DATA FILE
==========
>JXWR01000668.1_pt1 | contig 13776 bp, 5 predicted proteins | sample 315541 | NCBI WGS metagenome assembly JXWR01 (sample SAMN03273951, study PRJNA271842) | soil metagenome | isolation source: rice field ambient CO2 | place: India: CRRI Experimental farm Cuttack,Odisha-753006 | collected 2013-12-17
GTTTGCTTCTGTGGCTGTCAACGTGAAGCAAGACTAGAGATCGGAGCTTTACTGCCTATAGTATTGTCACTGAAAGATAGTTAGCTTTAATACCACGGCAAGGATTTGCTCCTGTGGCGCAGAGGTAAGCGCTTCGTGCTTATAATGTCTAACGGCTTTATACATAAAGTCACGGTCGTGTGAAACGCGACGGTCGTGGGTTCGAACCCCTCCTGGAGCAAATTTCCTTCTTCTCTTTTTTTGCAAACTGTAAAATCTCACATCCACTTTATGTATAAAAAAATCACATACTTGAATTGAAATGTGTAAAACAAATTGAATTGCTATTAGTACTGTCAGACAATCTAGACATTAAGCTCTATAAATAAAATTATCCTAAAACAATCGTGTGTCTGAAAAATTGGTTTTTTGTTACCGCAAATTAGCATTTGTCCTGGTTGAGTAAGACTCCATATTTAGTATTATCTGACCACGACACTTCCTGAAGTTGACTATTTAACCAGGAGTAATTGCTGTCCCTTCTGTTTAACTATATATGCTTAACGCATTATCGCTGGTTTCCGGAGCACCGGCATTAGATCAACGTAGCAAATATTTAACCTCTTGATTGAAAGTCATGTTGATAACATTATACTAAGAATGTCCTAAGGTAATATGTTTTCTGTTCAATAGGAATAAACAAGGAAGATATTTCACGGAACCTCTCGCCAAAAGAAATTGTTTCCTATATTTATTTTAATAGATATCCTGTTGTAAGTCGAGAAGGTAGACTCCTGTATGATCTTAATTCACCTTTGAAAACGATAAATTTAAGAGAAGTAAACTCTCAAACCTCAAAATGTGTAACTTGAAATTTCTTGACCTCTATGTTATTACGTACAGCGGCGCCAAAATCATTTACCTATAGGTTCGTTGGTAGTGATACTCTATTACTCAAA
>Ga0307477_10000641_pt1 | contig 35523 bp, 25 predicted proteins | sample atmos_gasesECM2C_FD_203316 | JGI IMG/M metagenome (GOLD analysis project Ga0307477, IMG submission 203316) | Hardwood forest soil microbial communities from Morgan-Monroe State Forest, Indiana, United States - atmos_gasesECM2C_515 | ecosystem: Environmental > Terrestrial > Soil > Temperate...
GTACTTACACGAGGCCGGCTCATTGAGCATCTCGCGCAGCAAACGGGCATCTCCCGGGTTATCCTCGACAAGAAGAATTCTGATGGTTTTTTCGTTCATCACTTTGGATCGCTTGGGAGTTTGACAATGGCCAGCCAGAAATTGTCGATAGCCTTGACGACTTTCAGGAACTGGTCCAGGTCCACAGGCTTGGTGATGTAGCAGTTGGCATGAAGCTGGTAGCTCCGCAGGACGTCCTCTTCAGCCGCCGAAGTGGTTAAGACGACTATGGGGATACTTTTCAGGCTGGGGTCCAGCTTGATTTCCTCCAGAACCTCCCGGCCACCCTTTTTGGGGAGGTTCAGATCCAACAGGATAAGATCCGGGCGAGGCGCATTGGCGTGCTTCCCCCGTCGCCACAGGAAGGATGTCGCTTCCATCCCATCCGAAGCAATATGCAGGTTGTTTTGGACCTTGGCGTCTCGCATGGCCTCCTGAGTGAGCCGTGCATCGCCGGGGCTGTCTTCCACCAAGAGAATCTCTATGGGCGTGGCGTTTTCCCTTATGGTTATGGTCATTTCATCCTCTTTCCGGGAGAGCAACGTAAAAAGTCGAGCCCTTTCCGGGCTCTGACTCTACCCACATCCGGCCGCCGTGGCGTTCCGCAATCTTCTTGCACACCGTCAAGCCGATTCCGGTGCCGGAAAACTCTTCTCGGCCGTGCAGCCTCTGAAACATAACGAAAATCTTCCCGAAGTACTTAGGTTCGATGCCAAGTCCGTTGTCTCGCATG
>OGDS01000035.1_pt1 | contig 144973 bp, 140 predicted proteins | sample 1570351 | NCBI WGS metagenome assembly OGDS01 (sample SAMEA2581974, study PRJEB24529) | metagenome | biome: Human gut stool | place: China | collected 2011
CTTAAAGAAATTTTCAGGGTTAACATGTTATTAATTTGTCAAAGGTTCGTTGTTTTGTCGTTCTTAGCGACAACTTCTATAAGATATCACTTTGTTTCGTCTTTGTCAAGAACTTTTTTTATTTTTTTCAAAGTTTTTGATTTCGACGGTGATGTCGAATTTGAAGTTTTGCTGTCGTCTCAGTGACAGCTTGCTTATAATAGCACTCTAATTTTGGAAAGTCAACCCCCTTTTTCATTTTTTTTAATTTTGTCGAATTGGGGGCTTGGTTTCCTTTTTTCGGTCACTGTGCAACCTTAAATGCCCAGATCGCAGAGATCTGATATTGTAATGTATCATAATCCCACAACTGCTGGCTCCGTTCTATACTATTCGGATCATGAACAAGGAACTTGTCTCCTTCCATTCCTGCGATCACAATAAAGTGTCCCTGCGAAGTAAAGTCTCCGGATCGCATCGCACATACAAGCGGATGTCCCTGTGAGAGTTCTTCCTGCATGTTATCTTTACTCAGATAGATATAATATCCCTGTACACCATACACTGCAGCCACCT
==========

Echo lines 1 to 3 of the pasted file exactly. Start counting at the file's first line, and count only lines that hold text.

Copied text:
>JXWR01000668.1_pt1 | contig 13776 bp, 5 predicted proteins | sample 315541 | NCBI WGS metagenome assembly JXWR01 (sample SAMN03273951, study PRJNA271842) | soil metagenome | isolation source: rice field ambient CO2 | place: India: CRRI Experimental farm Cuttack,Odisha-753006 | collected 2013-12-17
GTTTGCTTCTGTGGCTGTCAACGTGAAGCAAGACTAGAGATCGGAGCTTTACTGCCTATAGTATTGTCACTGAAAGATAGTTAGCTTTAATACCACGGCAAGGATTTGCTCCTGTGGCGCAGAGGTAAGCGCTTCGTGCTTATAATGTCTAACGGCTTTATACATAAAGTCACGGTCGTGTGAAACGCGACGGTCGTGGGTTCGAACCCCTCCTGGAGCAAATTTCCTTCTTCTCTTTTTTTGCAAACTGTAAAATCTCACATCCACTTTATGTATAAAAAAATCACATACTTGAATTGAAATGTGTAAAACAAATTGAATTGCTATTAGTACTGTCAGACAATCTAGACATTAAGCTCTATAAATAAAATTATCCTAAAACAATCGTGTGTCTGAAAAATTGGTTTTTTGTTACCGCAAATTAGCATTTGTCCTGGTTGAGTAAGACTCCATATTTAGTATTATCTGACCACGACACTTCCTGAAGTTGACTATTTAACCAGGAGTAATTGCTGTCCCTTCTGTTTAACTATATATGCTTAACGCATTATCGCTGGTTTCCGGAGCACCGGCATTAGATCAACGTAGCAAATATTTAACCTCTTGATTGAAAGTCATGTTGATAACATTATACTAAGAATGTCCTAAGGTAATATGTTTTCTGTTCAATAGGAATAAACAAGGAAGATATTTCACGGAACCTCTCGCCAAAAGAAATTGTTTCCTATATTTATTTTAATAGATATCCTGTTGTAAGTCGAGAAGGTAGACTCCTGTATGATCTTAATTCACCTTTGAAAACGATAAATTTAAGAGAAGTAAACTCTCAAACCTCAAAATGTGTAACTTGAAATTTCTTGACCTCTATGTTATTACGTACAGCGGCGCCAAAATCATTTACCTATAGGTTCGTTGGTAGTGATACTCTATTACTCAAA
>Ga0307477_10000641_pt1 | contig 35523 bp, 25 predicted proteins | sample atmos_gasesECM2C_FD_203316 | JGI IMG/M metagenome (GOLD analysis project Ga0307477, IMG submission 203316) | Hardwood forest soil microbial communities from Morgan-Monroe State Forest, Indiana, United States - atmos_gasesECM2C_515 | ecosystem: Environmental > Terrestrial > Soil > Temperate...